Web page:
Naomi Wolf talked in The Beauty Myth about the various shifts of work we encounter on the path of being “perfect” modern women. We seem to be overworked with 1) our careers and the emotional labour it entails 2) our feminine traditional roles in the home (still relatively untouched) 3) the beauty shift (a rise in purchasing power contextualized in a consumerist mindset permitted selling emancipation as the freedom to buy an increasingly unobtainable idea of beauty). And I would add 4) feminist expectations of what a woman should be, look like and act like: demanding more strength, more independence, the disavowing of men as a whole and almost convincing us of the near impossibility of healthy heterossexual partnerships. Even in feminist contexts, our voices go as far as we’re willing to subscribe to the dogmatic views of whatever happens to be the current prevalent discourse.
“Washing Machine Heart”, “Old Friend” and “Lonesome Love” deliver some of the most poignant moments of the album but in closing with “Two Slow Dancers”, Be The Cowboy saves the best for last. “Two Slow Dancers” feels like a nostalgic memory where she explores complex themes: the inevitability of death , the harshness of growing old, wanting things to remain the same. A longing for comfort, maybe a return to simpler times. “Me and My Husband” reenacts such a setting. A submissive woman, trying to come to grips with her situation, trying to feel content with it without a clear idea of where to go (“In the corner, taking up space But when he walks in, I am loved, I am loved”). There’s no identity without a husband. There also seems to be no way out. Psychological and emotional reasons for not leaving an unfortunate marriage just as valid and worth talking about as the ones from yesteryear.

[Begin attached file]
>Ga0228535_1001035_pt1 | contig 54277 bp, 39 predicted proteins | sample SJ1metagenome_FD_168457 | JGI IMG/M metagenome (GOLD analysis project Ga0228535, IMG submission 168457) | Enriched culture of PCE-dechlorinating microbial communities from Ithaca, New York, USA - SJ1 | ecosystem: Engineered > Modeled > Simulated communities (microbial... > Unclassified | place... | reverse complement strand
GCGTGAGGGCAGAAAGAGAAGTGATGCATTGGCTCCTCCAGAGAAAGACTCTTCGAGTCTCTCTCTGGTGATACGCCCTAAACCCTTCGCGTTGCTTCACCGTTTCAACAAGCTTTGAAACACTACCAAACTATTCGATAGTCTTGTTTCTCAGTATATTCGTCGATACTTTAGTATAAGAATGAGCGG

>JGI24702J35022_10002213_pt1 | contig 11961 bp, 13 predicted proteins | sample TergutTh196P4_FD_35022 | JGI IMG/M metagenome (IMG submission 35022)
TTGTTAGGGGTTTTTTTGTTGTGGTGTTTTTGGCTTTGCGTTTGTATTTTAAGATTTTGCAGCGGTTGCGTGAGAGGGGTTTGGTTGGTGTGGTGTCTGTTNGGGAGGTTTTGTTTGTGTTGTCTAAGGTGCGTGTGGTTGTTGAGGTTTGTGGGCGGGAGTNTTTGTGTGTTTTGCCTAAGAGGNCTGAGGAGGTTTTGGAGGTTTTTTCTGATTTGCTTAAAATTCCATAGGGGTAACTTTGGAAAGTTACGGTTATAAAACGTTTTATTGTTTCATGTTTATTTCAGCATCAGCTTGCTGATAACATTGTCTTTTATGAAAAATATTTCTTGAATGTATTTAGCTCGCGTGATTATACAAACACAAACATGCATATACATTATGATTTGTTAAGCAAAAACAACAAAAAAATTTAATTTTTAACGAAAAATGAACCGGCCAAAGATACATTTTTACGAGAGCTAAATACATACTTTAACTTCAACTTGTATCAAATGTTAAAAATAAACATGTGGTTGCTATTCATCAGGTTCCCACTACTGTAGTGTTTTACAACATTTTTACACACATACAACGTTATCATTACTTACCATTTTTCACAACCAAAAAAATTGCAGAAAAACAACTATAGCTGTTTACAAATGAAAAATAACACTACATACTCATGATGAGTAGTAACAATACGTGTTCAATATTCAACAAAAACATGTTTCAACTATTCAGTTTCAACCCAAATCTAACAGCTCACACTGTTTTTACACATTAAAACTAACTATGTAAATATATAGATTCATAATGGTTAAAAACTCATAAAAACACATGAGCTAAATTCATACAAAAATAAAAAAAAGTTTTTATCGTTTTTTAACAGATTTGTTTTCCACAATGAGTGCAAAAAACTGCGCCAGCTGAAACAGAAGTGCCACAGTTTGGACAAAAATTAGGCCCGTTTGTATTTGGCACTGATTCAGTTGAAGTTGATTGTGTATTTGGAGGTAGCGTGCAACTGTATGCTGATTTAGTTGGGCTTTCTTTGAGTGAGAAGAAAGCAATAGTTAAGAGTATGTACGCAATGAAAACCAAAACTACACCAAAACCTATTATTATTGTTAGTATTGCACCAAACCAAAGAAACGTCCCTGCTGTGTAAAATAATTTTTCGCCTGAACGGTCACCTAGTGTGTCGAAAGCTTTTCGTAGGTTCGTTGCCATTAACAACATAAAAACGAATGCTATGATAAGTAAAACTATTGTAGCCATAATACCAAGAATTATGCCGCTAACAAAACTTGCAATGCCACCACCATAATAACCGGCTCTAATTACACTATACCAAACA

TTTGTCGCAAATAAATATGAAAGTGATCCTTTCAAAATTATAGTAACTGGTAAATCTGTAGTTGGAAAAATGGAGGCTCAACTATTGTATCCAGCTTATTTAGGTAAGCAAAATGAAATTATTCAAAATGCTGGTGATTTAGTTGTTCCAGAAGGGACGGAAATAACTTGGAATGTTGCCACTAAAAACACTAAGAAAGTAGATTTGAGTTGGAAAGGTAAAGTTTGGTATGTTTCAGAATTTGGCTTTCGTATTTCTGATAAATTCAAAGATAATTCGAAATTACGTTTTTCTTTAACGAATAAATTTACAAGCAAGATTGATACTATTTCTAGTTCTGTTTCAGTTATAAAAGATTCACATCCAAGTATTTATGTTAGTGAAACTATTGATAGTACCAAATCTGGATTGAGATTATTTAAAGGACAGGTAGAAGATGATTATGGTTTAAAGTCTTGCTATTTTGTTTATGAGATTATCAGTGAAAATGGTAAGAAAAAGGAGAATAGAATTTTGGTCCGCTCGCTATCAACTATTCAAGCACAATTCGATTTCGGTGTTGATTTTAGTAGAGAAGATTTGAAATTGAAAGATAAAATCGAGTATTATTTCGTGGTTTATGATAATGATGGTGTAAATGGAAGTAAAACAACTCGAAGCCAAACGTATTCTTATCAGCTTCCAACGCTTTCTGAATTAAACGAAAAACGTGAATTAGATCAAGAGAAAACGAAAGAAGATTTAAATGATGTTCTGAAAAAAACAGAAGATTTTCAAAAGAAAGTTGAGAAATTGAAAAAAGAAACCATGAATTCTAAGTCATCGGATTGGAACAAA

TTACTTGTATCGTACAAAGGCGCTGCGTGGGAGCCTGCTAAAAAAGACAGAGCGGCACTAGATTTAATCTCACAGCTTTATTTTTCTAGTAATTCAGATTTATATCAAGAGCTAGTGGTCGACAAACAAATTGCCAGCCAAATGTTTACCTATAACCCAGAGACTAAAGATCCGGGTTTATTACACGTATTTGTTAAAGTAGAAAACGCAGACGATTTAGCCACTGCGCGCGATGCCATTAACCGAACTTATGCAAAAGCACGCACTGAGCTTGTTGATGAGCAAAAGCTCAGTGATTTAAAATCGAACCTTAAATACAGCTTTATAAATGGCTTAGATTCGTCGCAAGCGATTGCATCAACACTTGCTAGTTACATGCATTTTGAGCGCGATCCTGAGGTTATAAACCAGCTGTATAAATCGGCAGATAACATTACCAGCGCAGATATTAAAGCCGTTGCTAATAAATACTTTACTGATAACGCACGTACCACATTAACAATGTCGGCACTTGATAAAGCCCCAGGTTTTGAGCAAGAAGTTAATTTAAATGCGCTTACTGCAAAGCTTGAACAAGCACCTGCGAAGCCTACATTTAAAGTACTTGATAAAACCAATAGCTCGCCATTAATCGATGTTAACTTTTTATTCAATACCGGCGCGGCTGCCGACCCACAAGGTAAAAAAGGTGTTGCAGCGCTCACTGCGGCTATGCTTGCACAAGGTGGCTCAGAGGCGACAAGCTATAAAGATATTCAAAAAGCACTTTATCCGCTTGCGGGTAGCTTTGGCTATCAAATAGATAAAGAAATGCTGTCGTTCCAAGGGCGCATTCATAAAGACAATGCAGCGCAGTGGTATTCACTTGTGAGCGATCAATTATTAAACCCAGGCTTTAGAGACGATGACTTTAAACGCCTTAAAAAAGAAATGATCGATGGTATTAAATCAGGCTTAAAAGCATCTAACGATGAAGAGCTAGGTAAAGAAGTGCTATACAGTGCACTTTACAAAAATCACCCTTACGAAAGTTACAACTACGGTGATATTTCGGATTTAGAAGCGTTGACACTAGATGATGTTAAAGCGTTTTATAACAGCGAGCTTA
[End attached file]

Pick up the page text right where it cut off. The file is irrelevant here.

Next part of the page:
Well crafted but still bursting with emotion, the album feels sincere, honest: exploring the vulnerability of admitting difficult truths to ourselves and others. It feels forbidden and brave: breaking the expectations for the perfect women of the 2010’s. And it’s not an easy task to concede we’re not Wonder Women. Where everything we do is political, and everything is judged it’s hard to unearth, work on and expose parts of ourselves we’re not supposed to.
But in the end, it feels liberating. The title Be the Cowboy seems to be a realization that despite all the heartache, we must be our own cowboys in our own terms. Just as Bjork sings in “Blissing Me” “did I just fall in love with love?”, Mitski seems to elicit this same sort of feeling. That it all begins and ends in and with us, our experiences, how we interpret them and what we have to say about them, not the objects of our love. Both artists fully committed, not in hiding themselves, but in showcasing those emotional realities. Even when our reality is not all that glamorous, it is real and working it through creative outlets opens real chances for healing. So let the wild woman regain her voice and sing, be, feel, cry, despair. Unleashing her fire. Letting go. Mitski evolves into that woman, no longer concerned with what it will look like. And after 32 very short minutes, we can’t help but feel grateful for that.